It’s safe to say that 2016 is turning out to be a popular year for virtual reality. From video games to music festivals (ie. Coachella 2016) we’ve seen VR transform from a gamers-only interest to widespread excitement over the budding accessibility of VR in daily life. Though you may have sworn to never wear one of the headsets, it’s time to recognize that that promise won’t likely hold true as VR is on the cutting edge of entertainment, and certainly here to stay.
FROM LEFT TO RIGHT: PLAYSTATION VIRTUAL REALITY, OCULUS RIFT, AND GOOGLE CARDBOARD
With an ever-increasing demand for VR, its accessibility has become more practical with each passing day. Currently, some of the biggest VR headsets are Google Cardboard, Oculus Rift, and PSVR. Most available in the form of video games, VR offers a fresh take on first person shooter games, racing, and role-playing games for gamers. A common misunderstanding about virtual reality games is that the player is going to experience the game from a first person perspective. Though this is generally true, there are games like Chronos, which gives the player a fly-on-the-wall perspective, where they watch their character navigate foreign territory. But VR doesn’t end with video games.
Just weeks ago, we saw VR makes its cinematic debut at Cannes Film Festival where, “Invasion!” by Eric Darnell, co-director of “Madagascar”, to “Giant” by director Milica Zec, were shown. These shorts allowed audience members the ability to choose where they were looking. This is an unparalleled experience as we’ve yet to see these two forms of entertainment cross paths. However, by allowing the audience member the freedom to look where they please, cinematographers relinquish their part in the storytelling. Film critics have both praised VR for offering new opportunities to take viewers on entirely new journeys, while others have condemned it citing the possibility to lose sight of the actual story and opting to look around.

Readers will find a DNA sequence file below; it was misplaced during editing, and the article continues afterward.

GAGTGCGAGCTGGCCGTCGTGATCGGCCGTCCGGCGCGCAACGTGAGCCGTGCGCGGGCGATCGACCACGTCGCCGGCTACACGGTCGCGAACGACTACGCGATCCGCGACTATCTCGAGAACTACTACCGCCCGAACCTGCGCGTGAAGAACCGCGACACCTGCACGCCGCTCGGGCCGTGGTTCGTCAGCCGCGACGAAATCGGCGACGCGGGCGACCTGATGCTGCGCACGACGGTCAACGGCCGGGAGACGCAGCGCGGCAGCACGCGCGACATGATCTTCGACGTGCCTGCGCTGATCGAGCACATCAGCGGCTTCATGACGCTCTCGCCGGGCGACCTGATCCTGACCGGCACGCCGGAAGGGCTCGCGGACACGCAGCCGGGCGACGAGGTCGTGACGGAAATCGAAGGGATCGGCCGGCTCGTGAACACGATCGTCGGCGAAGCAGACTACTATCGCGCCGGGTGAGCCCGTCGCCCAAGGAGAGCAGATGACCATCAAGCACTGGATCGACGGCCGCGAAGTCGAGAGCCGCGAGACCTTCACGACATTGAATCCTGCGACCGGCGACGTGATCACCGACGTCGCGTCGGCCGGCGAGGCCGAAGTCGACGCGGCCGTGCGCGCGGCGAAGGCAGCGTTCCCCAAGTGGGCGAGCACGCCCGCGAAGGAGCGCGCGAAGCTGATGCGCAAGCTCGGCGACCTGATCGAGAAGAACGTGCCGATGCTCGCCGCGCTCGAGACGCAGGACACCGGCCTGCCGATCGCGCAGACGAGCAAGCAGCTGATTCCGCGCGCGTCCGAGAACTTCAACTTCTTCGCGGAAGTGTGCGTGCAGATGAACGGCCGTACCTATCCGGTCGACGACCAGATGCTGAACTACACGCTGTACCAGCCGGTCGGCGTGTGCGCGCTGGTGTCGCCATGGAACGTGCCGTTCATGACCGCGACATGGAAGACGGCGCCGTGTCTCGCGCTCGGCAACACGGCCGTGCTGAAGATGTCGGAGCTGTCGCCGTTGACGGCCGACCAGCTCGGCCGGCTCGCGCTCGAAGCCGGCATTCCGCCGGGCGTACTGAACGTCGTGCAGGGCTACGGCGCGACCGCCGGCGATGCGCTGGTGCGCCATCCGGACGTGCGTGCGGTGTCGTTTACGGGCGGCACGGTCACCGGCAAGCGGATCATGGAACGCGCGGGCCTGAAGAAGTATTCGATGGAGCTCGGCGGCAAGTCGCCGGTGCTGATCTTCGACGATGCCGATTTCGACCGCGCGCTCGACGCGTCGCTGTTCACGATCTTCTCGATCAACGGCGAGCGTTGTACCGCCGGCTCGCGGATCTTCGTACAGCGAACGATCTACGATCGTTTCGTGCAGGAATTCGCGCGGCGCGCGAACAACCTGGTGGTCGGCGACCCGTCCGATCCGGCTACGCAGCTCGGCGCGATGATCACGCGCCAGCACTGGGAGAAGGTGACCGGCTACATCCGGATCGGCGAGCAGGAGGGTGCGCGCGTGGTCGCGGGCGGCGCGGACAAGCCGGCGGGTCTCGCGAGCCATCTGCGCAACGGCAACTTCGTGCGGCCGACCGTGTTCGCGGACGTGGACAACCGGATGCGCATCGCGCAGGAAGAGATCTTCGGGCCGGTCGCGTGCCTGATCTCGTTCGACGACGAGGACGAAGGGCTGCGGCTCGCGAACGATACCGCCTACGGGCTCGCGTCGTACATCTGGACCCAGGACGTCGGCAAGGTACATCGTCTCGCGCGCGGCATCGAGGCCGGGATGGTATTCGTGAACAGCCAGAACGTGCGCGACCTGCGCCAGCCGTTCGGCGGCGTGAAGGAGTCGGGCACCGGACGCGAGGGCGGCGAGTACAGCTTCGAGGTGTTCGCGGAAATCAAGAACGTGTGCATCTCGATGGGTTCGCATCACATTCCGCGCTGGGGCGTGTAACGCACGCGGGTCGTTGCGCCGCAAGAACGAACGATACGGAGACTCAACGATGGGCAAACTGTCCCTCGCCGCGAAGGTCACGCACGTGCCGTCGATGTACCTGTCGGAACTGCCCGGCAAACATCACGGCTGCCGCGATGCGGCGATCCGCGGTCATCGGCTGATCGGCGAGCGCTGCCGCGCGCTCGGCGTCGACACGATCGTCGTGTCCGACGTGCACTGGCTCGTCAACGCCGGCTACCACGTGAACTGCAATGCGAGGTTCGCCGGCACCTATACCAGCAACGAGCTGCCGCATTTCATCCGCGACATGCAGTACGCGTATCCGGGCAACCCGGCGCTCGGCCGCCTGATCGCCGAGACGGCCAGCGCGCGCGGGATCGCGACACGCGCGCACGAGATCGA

“A decision has to be made about how you want to use the frame because technically, the far right and left side of the frame touch, and represent the space directly behind you,” said Rudi Liden, a storyboard artist signed with Famous Frames located in Los Angeles, CA. Liden recently drafted a storyboard for a commercial project that gives audience members a tour from downtown L.A. to the TLC Chinese Theatre in Hollywood, Liden shared his experience working on a virtual reality project stating that, “for the commercial [of the trip to the theatre], I extended the frame and did my best to capture about 180 degrees.” Stating that the broader visuals not only require more time and would also look odd in comparison to more traditional storyboards.
ABOVE: AN EXAMPLE OF STORYBOARD ARTIST RUDI LIDEN’S SHOOTINGBOARD FRAMES.
Since VR mirrors what the human eye sees – from focus to peripherals – practicing the ability to capture and accurately recreate a 180° to 360° image would be another beneficial “tool” a storyboard artists could add to their tool belt. Liden concluded, “the most obvious player in the VR world is going to be video games for the next few years. It’s exciting, fun, and immersive in ways that traditional film and TV are not. The overall potential, however, may change entertainment forever.”
Regardless of where you stand, it’s an experience worth trying. Here are four popular movies you can experience in VR…